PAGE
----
Do Corporations have a responsibility to give back to the society that helps them make their profits? It is an interesting question and one that will elicit different responses depending on a persons station in life. Some will say yes these companies should give back to the communities that help then make so much money, while others will say why should companies have to donate their money to communities, that it doesn't make sense. According to businessman Keith Davis, companies do have the obligation to donate part of their money to the very community that helps them make them prosperous.
Under the Ethical philosophy John Mill's Principle of Utility, Keith Davis is correct. That theory in the most basic form says the greatest good for the greatest number of people. The best description comes from the paper “Mill: The principle of utility determines the rightness of acts (or of rules of action) by how they affect the total happiness in the world” in which it says that “Total happiness, not just one’s own, is the standard of right action”
Look at Bill Gates and his company, Microsoft. Recently they donated 2,500 of their Kinect sensor kits to FIRST robotics team, and from that they got articles everywhere including Marketwatch.com. A simple act of kindness brought to them the kind of publicity that other companies only dream of getting. Applying Mill's principle here, the greatest number of people were made happy. The people of FIRST robotic got equipment that they sorely needed and Microsoft, and the shareholders are enjoying great press. In this scenario everyone turned out to be a winner, and this is what John Mill and Keith Davis believe.
People who oppose social responsibility, like Milton Friedman argue that corporations need not worry about anyone but the shareholders. If Friedman's policy sounds a lot like Nietzche, which in essence says that people only seek to exert power, that is because they are very much alike. Friedman says that the only responsibility that a company has is to maximize profits for shareholders, and in society the more money you have, the more power you have. This very much fits in with the Darwin theory of survival of the fittest. There is some merit to this philosophy, especially when it comes to creating wealth for shareholders. If the shareholder decides to donate then that should be their choice, however there is a point that is being missed here.
What Milton Friedman and the the Nietzche philosophy take for granted is the publicity that comes from the kind deeds of companies. Again let's look at Microsoft, their donation of those kinect sensors may seem to impact the bottom line, but the free publicity and goodwill it generates will help lessen the impact. Leaders of the FIRST robotic will be much more apt to recommend Microsoft products to friends and family, and so on so forth. Mr. Friedman fails to see the power of the word of mouth, which is why his position is very flawed. Think of movies, specifically the original “Paranormal” activity. It was made on a shoestring, less than $12,000 and made nearly $100 million. How did this movie make so much money, with very little promotion and no big movie stars in it? Because of word of mouth, likewise Microsoft will likely enjoy a bump in sales thanks to their philanthropy.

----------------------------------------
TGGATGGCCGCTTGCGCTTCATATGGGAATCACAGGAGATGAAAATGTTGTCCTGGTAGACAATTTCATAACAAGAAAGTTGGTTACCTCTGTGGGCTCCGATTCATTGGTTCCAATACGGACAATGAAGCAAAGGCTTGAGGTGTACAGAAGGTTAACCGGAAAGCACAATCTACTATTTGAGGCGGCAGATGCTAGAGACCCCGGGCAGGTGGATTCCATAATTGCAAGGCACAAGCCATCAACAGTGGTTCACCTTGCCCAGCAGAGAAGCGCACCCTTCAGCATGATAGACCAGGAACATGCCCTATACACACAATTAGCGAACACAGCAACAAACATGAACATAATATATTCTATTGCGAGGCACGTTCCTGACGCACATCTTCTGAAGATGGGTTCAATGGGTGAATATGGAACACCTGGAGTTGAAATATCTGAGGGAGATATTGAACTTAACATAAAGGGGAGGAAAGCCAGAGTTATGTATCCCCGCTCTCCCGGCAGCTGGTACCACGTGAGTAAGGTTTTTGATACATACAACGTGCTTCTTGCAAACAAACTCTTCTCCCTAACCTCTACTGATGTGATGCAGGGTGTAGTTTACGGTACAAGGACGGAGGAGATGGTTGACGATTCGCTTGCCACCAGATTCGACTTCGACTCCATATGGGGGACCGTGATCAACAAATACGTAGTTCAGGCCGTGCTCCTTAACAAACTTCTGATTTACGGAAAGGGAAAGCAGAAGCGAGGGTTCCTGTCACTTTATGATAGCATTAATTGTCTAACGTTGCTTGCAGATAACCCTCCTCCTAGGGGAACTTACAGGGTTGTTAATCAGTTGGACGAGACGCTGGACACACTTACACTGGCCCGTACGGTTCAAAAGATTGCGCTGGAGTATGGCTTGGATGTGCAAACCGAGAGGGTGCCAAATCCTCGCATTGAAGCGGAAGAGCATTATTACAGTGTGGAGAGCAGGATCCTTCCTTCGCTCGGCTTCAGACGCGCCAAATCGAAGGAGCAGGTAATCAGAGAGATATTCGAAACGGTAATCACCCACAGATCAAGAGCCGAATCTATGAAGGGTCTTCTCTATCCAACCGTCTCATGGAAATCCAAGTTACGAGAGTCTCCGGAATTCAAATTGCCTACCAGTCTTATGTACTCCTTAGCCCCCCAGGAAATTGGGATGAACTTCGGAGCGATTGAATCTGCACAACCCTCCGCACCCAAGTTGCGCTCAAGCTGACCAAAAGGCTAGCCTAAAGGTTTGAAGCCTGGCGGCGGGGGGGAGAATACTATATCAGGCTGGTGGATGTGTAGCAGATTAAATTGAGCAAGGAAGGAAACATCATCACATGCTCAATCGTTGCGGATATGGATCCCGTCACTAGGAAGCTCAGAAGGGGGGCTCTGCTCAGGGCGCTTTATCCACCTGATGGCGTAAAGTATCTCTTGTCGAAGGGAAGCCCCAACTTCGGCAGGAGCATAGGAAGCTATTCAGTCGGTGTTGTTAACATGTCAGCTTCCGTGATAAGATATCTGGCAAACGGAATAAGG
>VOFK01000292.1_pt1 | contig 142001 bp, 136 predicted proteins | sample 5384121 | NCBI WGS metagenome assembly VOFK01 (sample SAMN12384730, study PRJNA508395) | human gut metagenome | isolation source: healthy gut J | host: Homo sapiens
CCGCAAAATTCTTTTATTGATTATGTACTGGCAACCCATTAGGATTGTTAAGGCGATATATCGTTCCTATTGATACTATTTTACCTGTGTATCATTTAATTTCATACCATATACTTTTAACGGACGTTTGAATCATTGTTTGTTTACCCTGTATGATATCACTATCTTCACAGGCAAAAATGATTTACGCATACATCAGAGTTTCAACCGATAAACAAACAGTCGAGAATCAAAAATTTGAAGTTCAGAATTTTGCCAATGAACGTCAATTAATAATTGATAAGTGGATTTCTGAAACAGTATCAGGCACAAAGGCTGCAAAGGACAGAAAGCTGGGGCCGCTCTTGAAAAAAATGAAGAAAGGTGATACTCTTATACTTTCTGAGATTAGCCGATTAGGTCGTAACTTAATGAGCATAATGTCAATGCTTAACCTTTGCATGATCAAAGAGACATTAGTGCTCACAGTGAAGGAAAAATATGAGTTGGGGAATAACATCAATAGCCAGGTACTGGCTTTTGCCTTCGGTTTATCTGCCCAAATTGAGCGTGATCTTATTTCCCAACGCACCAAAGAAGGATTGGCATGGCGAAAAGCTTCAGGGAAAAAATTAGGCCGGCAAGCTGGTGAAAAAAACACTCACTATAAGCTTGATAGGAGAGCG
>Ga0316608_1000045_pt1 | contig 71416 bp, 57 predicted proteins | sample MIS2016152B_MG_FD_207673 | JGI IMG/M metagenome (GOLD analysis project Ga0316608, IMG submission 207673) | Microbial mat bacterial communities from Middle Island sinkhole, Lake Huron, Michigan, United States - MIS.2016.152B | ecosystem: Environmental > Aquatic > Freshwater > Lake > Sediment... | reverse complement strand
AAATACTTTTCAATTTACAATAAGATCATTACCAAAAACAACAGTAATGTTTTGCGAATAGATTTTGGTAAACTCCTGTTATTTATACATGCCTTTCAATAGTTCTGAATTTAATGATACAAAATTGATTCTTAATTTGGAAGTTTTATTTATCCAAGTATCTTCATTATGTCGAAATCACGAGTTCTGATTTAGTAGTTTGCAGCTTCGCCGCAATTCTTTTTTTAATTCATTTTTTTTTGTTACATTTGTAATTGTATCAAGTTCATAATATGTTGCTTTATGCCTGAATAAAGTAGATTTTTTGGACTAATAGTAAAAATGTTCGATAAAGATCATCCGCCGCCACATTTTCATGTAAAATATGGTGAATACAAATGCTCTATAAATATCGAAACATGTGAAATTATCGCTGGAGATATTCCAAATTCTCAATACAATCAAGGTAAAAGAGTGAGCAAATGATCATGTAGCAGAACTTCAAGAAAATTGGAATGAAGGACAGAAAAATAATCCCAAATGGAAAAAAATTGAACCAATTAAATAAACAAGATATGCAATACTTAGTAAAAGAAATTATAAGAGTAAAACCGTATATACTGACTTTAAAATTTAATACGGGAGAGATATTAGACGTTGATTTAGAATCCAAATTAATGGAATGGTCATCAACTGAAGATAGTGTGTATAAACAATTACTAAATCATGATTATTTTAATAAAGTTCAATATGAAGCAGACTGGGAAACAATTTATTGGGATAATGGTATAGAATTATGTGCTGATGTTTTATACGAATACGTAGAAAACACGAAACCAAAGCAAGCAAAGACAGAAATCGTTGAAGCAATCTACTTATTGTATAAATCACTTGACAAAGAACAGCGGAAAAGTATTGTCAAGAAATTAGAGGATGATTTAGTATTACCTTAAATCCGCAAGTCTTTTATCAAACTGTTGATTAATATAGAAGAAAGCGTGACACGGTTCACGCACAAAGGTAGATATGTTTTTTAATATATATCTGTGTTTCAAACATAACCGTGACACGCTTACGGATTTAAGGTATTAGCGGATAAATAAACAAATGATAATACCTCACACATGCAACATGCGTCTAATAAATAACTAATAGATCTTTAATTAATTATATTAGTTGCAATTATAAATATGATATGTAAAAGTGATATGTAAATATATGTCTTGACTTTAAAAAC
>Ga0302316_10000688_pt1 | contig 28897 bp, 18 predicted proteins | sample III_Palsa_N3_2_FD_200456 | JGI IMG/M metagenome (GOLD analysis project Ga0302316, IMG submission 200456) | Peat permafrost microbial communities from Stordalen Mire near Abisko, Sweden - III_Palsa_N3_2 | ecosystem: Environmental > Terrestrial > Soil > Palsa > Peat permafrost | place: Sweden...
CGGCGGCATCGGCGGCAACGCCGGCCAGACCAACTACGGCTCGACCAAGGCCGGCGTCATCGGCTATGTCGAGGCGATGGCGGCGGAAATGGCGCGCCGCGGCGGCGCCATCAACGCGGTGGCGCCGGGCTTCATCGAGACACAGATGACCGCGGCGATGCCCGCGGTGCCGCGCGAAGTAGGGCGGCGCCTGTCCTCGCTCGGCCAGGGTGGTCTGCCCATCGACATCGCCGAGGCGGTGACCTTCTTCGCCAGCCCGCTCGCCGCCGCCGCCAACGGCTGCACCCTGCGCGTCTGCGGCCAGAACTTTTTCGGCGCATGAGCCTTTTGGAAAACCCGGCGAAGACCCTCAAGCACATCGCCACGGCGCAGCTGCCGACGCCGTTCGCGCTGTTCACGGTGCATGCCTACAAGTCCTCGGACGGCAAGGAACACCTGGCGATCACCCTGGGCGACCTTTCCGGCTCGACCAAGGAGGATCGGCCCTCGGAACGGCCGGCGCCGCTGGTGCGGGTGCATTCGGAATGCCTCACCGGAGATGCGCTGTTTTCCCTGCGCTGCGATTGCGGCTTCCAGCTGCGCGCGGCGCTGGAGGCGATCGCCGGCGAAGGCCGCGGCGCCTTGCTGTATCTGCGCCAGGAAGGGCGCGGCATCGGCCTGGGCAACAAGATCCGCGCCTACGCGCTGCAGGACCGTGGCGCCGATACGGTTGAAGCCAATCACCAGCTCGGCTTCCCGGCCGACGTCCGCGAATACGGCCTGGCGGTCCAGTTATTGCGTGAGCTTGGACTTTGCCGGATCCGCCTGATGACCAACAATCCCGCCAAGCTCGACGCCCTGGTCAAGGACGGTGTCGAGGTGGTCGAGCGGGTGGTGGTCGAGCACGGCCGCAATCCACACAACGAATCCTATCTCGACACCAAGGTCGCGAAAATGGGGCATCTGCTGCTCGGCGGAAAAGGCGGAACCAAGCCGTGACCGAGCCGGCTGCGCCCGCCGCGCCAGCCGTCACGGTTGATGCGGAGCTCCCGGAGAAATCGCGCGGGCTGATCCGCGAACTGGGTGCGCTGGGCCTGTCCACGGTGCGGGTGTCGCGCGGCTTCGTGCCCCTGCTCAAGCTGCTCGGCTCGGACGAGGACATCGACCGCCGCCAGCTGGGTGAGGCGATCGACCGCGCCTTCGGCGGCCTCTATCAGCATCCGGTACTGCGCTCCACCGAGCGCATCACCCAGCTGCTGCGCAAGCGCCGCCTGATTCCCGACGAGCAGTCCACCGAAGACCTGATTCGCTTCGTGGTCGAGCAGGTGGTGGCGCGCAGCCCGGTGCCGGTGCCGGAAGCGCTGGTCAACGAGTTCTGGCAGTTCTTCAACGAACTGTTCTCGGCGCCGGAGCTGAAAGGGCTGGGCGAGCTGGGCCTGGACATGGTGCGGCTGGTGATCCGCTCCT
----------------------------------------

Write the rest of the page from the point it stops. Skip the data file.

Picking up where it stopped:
A question should be posed to everyone: Would you feel this same way if you went into a room to build policy, but in that room you lost your identity completely? You wouldn't know if you were male, female, shareholder or stakeholder. Would you still hold the same position that is being held in the real world? People may claim that they would but as is evidenced in politics and business everyday, humans rely on their own background and their own ethics to make decisions. Without those, there is no doubt that the policies would be far more fair and advantageous for everyone, rather than just a select few. That is why Keith Davis is on the right path by saying that corporations have a responsibility to all of the stakeholders, not just to shareholders.
Businessmen like Milton Friedman need to think about all of the consequences before pronouncing that companies should not donate a portion of their profits to help communities. Instead they need to be more open to the idea like Bill Gates and Keith Davis, who are very open to helping out, even if by doing so it may compress their bottom line initially. However the good publicity will reverse that and bring the bottom line higher.